Upfront Notebook: NBCU Pours It On for Two Hours - Broadcasting & Cable

Upfront Notebook: NBCU Pours It On for Two Hours

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Related: Upfronts 2016: NBCU Throws Some Elbows, Widens Tent in First Unified Upfront Pitch

The early message wasn’t promising for media buyers.

Kicking off an upfront in which price increases are expected to be high double-digits for the first time in years, Jimmy Fallon, dressed as a member of the cast of Hamilton, came out and sang about how “we’re selling commercials at crazy rates.”  It could have been the beginning of a long day to start a long week.

In his “Welcome to Upfront Week” song, Fallon also noted that “at least we can say we’re the network that fired Donald Trump.”  Trump as presidential candidate remains such an insane notion that the idea of an upfront combining broadcast, cable, Spanish-language and digital seems sensible by comparison.

Related: Upfront Notebook—TV Still The Medium to Beat

Indeed NBCU made good on CEO Steve Burke’s promise that the show—which he labeled “the biggest upfront that ever existed”—would run no more than two hours.

Burke noted that NBCU had presented as many as eight upfronts a year until recently, which cost a lot of time and money. NBCU decided to show what “we really stand for as a company and have one, unified upfront.”

The upfront showed off the $40 million NBCU is spending on programming and that made the time worthwhile.

Related: NBC Has Pole Position in Strong Upfront, Says Burke

“It went fast for two hours,” said Shari Cohen, director of national advertising at Mindshare. “We all have to reinvent ourselves,” she said, and the presentation showed how the media company was optimizing its assets. “Only NBCU could put on a show like that.”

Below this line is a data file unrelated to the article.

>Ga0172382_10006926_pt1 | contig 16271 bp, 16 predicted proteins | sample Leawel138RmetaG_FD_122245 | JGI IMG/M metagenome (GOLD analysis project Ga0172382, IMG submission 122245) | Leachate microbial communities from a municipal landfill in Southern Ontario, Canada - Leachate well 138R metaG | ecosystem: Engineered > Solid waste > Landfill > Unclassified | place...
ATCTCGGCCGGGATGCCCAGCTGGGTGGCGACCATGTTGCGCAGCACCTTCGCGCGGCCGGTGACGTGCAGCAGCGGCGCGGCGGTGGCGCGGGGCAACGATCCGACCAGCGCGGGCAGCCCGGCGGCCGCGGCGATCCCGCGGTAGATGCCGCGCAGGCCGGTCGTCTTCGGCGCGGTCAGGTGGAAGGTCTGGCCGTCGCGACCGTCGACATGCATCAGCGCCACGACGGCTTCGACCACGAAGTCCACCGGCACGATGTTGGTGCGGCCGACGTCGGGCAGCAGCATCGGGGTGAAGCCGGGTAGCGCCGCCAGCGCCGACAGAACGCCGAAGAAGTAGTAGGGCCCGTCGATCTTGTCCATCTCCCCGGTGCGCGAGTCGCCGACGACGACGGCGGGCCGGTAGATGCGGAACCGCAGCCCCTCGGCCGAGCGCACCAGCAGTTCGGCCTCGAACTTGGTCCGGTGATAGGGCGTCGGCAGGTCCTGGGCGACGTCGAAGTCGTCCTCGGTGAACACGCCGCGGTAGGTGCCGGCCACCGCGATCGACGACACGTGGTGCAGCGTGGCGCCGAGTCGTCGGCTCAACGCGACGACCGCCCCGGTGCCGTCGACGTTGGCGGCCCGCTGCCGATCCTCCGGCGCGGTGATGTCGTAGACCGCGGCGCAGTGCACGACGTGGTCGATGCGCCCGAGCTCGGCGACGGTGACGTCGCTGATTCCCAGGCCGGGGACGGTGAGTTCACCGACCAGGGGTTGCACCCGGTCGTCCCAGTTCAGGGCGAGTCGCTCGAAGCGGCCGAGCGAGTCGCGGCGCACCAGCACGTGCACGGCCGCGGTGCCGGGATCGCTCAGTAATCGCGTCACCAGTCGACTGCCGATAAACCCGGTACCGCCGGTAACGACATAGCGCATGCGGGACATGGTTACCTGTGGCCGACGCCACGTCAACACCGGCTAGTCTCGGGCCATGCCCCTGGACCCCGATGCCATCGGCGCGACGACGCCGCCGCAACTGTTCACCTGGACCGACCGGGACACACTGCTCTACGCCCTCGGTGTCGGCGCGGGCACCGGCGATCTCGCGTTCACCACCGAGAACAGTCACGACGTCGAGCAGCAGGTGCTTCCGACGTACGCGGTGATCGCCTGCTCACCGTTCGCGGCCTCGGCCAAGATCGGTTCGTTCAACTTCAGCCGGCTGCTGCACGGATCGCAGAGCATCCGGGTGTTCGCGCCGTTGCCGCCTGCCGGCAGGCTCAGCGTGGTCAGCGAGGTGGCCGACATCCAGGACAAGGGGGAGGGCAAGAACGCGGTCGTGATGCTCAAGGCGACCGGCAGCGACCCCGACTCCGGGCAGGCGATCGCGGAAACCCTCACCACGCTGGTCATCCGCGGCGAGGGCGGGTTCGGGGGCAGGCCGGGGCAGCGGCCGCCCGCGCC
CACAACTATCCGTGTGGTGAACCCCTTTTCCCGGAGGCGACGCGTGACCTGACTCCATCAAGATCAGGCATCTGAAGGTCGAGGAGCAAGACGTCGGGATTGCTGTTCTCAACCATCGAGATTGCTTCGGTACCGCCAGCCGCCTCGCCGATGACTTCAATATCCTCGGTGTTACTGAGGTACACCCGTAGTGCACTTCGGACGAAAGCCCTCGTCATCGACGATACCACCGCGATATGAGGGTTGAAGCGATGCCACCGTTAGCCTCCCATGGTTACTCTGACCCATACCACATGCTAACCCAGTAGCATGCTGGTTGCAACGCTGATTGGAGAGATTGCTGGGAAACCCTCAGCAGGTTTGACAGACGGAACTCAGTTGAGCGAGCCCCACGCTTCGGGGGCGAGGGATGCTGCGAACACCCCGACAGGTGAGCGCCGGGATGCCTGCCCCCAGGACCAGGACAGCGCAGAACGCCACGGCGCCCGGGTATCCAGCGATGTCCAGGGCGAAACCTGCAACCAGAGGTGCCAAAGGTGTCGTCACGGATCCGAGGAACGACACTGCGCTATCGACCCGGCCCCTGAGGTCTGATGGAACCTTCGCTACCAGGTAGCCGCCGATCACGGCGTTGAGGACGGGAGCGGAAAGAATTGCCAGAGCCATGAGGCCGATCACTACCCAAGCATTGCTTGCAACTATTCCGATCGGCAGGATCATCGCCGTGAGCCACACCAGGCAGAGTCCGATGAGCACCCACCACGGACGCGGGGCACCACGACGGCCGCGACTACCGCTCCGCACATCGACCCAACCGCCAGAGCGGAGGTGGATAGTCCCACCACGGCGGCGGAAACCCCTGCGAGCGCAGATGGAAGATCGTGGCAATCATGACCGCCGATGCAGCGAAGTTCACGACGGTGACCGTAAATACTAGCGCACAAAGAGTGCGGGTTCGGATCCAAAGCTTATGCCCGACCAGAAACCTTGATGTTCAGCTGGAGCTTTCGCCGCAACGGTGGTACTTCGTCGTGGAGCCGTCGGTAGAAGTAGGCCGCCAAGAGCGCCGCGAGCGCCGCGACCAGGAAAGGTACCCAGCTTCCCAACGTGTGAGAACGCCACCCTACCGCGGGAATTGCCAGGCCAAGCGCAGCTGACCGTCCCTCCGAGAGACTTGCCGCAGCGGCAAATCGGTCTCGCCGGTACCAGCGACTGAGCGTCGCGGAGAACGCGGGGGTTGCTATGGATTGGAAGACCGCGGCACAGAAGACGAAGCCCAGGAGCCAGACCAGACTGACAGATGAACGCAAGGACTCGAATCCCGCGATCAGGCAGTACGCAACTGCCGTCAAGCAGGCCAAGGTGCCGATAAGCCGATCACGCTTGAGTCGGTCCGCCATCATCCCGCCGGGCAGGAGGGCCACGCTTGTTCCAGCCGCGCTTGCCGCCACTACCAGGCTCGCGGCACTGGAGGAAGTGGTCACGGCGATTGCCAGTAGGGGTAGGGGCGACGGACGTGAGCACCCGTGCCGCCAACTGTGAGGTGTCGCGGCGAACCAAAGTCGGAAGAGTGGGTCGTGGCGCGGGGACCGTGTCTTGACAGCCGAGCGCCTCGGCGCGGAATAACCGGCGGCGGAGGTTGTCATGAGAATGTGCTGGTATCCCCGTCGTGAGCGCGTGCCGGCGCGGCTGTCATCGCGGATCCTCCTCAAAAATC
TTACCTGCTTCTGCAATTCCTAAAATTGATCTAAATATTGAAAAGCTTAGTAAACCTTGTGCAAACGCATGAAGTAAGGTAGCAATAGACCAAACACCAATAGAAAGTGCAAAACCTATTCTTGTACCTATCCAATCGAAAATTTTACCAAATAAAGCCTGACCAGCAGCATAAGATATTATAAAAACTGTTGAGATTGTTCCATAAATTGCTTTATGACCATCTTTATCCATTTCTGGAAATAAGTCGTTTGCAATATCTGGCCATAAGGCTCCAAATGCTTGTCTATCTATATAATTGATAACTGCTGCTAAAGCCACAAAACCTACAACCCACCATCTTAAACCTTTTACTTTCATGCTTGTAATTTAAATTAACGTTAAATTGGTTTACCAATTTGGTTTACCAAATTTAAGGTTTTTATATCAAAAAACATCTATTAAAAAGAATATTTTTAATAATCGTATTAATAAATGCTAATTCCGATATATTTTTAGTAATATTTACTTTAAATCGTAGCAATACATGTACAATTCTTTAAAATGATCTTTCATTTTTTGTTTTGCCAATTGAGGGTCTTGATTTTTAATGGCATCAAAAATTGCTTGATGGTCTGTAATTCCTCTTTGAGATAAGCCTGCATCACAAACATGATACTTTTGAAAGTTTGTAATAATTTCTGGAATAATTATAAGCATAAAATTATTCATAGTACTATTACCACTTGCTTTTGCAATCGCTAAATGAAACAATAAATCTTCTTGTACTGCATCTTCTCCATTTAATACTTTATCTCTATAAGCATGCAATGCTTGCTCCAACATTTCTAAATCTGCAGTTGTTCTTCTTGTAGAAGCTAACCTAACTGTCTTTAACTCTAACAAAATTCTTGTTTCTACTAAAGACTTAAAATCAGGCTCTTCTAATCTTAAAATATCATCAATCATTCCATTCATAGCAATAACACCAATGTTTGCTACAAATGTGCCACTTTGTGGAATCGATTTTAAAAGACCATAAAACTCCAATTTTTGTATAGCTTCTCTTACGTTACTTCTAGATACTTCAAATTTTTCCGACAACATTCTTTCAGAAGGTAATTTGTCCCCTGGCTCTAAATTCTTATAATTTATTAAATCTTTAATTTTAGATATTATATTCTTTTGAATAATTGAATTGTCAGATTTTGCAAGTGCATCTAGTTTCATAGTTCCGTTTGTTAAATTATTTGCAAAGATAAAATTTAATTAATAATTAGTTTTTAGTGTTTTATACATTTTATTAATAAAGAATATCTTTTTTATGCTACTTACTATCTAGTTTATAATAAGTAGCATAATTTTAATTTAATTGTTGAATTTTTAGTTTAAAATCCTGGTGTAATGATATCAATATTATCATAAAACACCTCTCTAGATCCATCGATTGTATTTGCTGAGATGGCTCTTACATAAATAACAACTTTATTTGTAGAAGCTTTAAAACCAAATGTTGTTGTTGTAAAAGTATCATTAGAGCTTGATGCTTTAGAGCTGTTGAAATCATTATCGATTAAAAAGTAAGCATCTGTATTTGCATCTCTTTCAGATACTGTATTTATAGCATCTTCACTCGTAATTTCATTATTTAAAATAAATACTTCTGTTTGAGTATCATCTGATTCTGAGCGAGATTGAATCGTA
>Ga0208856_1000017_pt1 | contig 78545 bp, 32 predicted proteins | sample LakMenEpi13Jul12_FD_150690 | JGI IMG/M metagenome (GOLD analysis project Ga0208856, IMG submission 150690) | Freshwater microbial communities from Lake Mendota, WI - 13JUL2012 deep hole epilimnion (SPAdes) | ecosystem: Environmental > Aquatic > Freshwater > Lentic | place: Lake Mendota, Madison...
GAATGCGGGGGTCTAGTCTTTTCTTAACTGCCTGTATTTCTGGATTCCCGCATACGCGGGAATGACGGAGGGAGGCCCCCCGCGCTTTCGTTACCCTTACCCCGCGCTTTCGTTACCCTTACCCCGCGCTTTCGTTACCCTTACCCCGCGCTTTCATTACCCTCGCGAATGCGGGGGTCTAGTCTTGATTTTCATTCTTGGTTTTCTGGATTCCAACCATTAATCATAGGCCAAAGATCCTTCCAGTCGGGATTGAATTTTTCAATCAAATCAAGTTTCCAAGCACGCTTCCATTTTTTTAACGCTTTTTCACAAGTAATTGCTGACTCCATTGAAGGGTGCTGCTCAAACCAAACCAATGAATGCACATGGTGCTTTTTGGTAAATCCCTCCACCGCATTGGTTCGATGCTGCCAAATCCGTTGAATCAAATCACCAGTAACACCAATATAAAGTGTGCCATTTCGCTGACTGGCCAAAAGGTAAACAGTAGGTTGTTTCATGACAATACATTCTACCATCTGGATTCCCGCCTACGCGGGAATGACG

Linda Yaccarino, chairman of NBCU sales and client partnerships, told the audience they wouldn’t show the programs network by network. Instead they’d be grouped by fan bases. “We want you to see our entire portfolio through the eyes of our audience,” she said.  “This is how we sell as one portfolio.”

Yaccarino also pointed out that Americans spend much more time with TV than with digital entertainment, such as YouTube or Facebook. 

She tweaked the failure of Nielsen and others to adequately reflect how many people watch TV.  “Who needs C3 when you have ATP, our audience targeting platform? And we’re guaranteeing it,” she said. “I don’t run a measurement company. I don’t run a research company, but I’m happy to do their jobs for them because we can’t wait any longer . . . we cannot wait and neither can all of you,” she told the marketers and buyers in the audience.

“This business isn’t about getting impressions. It’s about making impressions,” she said.  “We bring together the art and the science, the innovation and the emotions. The mind and the heart," Yaccarino said.

There were lots of shows. And there were lots of stars. Jennifer Lopez, Kristen Bell, Miley Cyrus, Alicia Keys, Kardashians, Rami Malek, Elizabeth Hurley, John Cena and even Arnold Schwarzenegger, Donald Trump’s replacement on The Apprentice.

Seth Meyers appeared near the end of the show, noting that his ratings would probably fall if he followed Yaccarino rather than Fallon. Meyers also said that watching sizzle release at the upfront was a lot like meeting your brother’s new girlfriend at Thanksgiving. She looks nice “but chances are she won’t be around next fall.”

Despite that, Bonnie Hammer, chairman of NBCU Cable insisted that NBCU had the best dramas, comedies, unscripted and live programming period. And while NBCU had extensive reach and incredible scale, it is also exceptionally nimble. “We’re able to adapt quickly and creatively to meet your needs in a crowded marketplace.”

With that, confetti canons went off and media buyers and advertisers departed, heading for Fox’s presentation in the afternoon.

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